(KMS) Well I think in terms of corporate philosophy I've always believed that you've got to treat people in a very very egalitarian manner in the sense I like to treat people on a one-to-one basis. And I like people to take on a lot of responsibilities because I think with a sense of responsibility also comes a sense of purpose. To me that's a very important part of the corporate philosophy: we have a very flat structure, I encourage a lot of informality in our workplace. Everyone at work calls me Kiran, which is a very different kind of a culture to have especially in a country like India where people are very reverential about the heads of companies,
(LH) Do you ever still go into the lab and still do research and things?
(KMS) I don't do research with my own hands but I go to the labs every single day (LH: really?) and of course we very frequently have brainstorming sessions whenever we are looking at certain research programmes that are having some difficulty. So it's, I still sort of have some valuable inputs to provide.
(LH) Do you miss that aspect of biotech? Being in the lab, seeing it all created, you know step-by-step?
(KMS) You know when I look at the brilliant young scientist we have today I sometimes wonder whether I can really match their talents. But yes I do miss it in one way but on the other hand I know that they're so much better at it so I get a lot of pleasure just being able to brainstorm with these young scientists.
(LH) So what would you say is your main role of focus or emphasis right now?
(KMS) Right now I see myself as someone who is a steering kind of role where I sort of have to basically make sure that I get the company to be heading in the right direction. Strategy is a very important part of my function today, so strategizing about where the company should be and the kind of technological spaces that we should occupy -- I think those are very very important aspects of my role today.
(LH) And what is your vision for the company going forward?
(KMS) I certainly see Biocon being in the top five biotech companies globally in the not too distant future.
(LH) How do you see Biocon for example, helping the people of India?
(KMS) We are focused on a lot on drug molecules, one of course is insulin- you know India has one fourth of the world's population of diabetics here -- the other new area which we are really seriously focused on is cancer, so we are developing a number of oncology products which are all based on a new concept of immuno-therapy. So we are developing a large number of antibodies and cancer vaccines with which we can look at these oncological challenges so to speak So it's all going to be very important to this country -- affordable drugs.
(LH) Right, I was just going to say, a lot of these drugs, insulin, or whatever vaccines you have, I presume a majority of these people can't afford.
(KMS) That's very true, especially in a country like India, and I think what Biocon is definitely addressing is how to make these very very expensive drugs affordable to the Indian population. So certainly that's we're very much focused on.
(LH) Aside from Biocon, you advise government right, on policy matters, you do work for charities, for example cancer I read. How do you balance your time?
(KMS) I find it very difficult to do justice to all these various activities that I participate in.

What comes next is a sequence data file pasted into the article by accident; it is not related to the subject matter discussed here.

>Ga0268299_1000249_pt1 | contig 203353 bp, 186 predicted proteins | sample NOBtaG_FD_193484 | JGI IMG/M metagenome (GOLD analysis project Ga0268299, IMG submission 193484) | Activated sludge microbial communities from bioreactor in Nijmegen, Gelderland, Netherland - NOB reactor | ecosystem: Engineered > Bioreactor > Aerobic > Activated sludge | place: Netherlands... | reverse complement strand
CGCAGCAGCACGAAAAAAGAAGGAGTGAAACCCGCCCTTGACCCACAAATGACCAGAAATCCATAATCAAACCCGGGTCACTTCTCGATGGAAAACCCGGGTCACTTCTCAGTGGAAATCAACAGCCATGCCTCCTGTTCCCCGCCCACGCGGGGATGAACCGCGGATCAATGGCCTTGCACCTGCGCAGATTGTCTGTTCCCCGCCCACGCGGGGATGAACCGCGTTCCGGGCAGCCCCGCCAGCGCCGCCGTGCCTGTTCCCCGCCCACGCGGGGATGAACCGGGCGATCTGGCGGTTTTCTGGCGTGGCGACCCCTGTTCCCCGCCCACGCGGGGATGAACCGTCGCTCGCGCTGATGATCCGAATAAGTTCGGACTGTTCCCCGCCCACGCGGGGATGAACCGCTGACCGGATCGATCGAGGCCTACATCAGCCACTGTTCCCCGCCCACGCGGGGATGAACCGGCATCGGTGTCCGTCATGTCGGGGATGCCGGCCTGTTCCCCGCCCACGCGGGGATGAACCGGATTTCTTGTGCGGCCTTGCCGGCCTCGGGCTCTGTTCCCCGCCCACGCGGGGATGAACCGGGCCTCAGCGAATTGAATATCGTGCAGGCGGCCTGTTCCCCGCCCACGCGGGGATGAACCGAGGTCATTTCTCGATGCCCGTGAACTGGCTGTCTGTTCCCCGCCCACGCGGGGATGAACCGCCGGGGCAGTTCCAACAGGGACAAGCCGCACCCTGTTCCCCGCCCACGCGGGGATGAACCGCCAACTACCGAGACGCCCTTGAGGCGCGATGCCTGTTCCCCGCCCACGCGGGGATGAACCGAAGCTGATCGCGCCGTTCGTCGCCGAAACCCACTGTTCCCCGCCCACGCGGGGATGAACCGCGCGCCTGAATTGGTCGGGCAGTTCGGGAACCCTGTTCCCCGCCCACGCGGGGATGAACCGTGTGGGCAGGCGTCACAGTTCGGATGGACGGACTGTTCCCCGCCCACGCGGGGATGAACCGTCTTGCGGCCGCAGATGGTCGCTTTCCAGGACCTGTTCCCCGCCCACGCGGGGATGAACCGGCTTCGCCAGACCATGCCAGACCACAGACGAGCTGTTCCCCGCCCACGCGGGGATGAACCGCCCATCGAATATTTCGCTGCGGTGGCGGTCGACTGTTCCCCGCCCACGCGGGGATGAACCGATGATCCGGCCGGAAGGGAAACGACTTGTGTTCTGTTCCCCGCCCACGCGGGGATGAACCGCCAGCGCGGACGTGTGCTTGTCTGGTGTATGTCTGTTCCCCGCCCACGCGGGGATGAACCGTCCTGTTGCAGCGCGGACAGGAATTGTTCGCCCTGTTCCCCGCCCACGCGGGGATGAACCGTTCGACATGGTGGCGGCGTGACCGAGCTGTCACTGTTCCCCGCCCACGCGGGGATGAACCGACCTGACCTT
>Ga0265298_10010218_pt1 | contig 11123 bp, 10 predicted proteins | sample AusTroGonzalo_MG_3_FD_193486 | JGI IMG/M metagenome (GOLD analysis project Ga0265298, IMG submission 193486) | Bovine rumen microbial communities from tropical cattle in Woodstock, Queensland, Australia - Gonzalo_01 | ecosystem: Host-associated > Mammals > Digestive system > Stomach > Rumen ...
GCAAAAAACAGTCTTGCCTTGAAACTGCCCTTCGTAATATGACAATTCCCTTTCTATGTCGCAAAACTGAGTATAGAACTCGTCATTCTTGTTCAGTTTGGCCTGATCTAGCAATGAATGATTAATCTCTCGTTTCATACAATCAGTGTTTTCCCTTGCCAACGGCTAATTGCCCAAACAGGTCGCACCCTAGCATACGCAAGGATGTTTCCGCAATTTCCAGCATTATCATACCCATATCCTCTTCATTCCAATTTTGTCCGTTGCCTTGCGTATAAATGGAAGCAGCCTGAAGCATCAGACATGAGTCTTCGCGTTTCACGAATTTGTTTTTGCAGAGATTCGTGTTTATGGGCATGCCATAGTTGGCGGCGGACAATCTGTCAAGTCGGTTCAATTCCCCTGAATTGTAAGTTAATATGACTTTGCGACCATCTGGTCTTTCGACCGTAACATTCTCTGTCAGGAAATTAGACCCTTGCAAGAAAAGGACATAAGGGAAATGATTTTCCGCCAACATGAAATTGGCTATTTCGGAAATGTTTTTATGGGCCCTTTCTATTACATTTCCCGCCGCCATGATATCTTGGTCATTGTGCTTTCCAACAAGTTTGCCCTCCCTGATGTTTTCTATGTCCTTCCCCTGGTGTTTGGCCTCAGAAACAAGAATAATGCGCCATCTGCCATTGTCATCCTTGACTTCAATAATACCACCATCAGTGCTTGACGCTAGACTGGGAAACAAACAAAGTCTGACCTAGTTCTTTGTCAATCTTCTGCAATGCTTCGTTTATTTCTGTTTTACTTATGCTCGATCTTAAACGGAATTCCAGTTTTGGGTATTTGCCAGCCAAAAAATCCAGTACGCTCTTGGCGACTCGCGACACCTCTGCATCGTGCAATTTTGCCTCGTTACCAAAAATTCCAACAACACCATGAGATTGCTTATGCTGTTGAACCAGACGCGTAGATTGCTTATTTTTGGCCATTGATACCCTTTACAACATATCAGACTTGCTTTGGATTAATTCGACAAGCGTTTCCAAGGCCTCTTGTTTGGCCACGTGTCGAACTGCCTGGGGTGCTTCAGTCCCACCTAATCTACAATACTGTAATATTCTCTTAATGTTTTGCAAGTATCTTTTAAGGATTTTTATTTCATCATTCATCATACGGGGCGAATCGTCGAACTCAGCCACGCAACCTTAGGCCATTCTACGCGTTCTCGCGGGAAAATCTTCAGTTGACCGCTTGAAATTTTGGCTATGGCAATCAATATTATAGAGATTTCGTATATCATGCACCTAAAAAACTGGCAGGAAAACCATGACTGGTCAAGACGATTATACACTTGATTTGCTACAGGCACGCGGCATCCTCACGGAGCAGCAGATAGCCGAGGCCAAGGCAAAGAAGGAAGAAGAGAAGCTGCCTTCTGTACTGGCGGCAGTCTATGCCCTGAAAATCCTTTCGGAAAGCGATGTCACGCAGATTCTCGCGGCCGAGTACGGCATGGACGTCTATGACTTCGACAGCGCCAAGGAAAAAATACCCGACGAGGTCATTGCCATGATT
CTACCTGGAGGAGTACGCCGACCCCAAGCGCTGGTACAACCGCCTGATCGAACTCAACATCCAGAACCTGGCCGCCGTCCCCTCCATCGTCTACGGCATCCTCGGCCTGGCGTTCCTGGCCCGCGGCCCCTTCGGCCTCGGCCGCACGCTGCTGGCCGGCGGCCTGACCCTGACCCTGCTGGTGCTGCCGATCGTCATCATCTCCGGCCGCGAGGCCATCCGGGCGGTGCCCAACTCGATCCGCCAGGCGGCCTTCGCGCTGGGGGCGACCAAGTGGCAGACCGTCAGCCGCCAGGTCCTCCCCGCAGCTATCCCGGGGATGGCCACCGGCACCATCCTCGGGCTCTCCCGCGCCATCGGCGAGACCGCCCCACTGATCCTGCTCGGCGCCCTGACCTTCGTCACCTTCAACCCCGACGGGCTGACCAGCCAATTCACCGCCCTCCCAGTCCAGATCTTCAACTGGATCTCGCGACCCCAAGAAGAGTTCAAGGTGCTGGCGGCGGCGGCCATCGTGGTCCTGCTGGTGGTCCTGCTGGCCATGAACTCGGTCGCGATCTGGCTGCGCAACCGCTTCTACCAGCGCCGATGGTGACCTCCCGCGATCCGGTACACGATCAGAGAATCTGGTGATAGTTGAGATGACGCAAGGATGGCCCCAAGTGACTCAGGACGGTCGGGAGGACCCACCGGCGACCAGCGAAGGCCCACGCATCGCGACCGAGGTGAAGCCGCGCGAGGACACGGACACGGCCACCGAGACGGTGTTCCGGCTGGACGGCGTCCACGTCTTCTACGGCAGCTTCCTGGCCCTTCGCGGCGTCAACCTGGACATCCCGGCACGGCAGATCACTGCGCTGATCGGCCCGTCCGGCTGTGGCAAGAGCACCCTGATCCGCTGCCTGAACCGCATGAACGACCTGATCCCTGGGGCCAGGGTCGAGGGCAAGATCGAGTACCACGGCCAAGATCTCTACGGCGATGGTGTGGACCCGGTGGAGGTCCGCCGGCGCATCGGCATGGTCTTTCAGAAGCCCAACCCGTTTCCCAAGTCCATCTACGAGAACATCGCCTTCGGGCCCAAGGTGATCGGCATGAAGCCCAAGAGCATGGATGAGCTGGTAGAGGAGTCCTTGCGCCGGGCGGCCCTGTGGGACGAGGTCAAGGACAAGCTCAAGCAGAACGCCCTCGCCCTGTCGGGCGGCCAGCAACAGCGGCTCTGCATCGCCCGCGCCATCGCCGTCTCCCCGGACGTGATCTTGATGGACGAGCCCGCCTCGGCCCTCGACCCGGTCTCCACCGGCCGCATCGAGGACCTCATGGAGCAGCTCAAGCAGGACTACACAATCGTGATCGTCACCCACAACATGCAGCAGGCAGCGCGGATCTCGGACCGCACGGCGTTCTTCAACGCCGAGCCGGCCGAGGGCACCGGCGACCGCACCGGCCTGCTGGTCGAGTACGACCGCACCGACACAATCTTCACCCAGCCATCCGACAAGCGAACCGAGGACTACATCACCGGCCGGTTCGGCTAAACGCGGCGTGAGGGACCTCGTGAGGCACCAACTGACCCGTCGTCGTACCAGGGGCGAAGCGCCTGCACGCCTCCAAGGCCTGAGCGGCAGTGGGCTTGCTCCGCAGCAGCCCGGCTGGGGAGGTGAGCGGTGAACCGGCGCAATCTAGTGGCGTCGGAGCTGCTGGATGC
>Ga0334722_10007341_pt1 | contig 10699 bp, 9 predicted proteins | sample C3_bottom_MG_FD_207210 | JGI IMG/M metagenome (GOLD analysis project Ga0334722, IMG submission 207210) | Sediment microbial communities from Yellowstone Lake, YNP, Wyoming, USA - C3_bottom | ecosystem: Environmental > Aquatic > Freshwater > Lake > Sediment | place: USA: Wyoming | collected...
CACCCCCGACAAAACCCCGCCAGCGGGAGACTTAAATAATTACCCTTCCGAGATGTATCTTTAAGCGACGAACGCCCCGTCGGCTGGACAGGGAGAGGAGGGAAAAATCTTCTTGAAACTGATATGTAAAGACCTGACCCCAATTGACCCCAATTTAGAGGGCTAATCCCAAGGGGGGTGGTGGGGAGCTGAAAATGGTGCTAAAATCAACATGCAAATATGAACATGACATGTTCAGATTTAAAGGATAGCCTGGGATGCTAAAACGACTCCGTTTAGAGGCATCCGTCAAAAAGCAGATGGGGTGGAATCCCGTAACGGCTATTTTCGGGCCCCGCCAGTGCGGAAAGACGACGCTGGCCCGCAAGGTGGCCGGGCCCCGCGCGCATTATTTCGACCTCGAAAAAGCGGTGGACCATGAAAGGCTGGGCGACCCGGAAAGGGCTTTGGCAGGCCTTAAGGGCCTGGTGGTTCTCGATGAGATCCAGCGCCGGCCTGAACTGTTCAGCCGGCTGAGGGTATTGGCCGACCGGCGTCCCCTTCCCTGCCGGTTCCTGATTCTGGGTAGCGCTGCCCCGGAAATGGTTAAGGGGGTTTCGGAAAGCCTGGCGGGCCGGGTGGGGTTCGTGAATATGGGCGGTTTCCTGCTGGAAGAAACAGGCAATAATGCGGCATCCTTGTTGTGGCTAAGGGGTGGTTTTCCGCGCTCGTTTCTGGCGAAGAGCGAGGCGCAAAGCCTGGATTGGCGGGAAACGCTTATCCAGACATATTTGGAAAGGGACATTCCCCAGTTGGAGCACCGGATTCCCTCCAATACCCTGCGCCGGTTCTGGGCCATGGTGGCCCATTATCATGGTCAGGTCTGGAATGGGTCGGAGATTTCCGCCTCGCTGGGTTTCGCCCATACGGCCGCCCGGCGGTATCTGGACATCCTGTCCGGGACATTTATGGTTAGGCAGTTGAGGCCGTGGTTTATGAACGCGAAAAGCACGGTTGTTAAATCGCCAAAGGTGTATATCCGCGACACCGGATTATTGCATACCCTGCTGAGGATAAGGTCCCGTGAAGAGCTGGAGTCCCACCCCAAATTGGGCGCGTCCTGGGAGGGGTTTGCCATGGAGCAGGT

(LH) And get some sleep at the same time right?
(KMS) Yeah that's true. But I guess you know when you're passionate about something you do find the time. So of course my husband very often tells me, he wonders how I manage to do so many things at one time, but I do make the time, I find the time.
(LH) I read that you also love to collect art?
(KMS) Yes that is a great hobby and a passion for me.
(LH) Why are you so interested in art?
(KMS) You know as a young girl I used to paint, I used to love painting a lot, so I think it stems from that. But then over the years I've got very interested in art and of course as I've said I can't paint anymore, but at least I have the good fortune of being able to appreciate other people's work. And that's a common interest that I share with my husband as well.
(LH) Wow, wow, so he backs you up 100% doesn't he?
(KMS) Absolutely, yes he does.
(LH) So you get support from your family but you get support directly from your husband as well? (KMS: Absolutely.) You're blessed.
(KMS) I am... I am
(LH) What would you advise other entrepreneurs who might be thinking of going it alone, giving it their best shot -- what would you say to them?
(KMS) Well basically entrepreneurship is one very exciting journey but a very unknown journey and I would say to every entrepreneur it's a very exciting journey, just take that first step. I think that's what's important about entrepreneurship. You can sit and analyze everything you want to but that's not going to help you build an enterprise. I think what is important is to mentally say that I want to do something and if you identify what you want to do then take that first step because you never know where it leads to. In my own case I started a journey that began with papaya enzymes and today I make cancer drugs. If you asked me, did I see all this when I started up the company, the truthful answer is no. But you know as you go and progress along this journey I think there are some wonderful paths that open up to you and I think it's about taking these paths and finding for yourself which of these are really worth following.
(LH) Aside from Biocon, what more would you like to see yourself doing?
(KMS) I would like to really get involved with some of the national issues, there are some very important areas to address in terms of how do we make India into an economically strong country. And I think there has to be a lot of private/public partnerships in getting to this process. And I really believe that today industries like ours - who are beginning to become very important - have a role to play in shaping the destiny of our country.
LH: Kiran Mazumdar-Shaw. A woman who's doing all she can to place India on the global map, for Biotechnology. And that is TalkAsia this week. You can check out our website at cnn.com/talkasia for upcoming guests. And be sure not to miss next week's show with India's biggest Bollywood star - Shah Rukh Khan. Thank you very much for joining us. I'm Lorraine Hahn.
Let's talk again next week.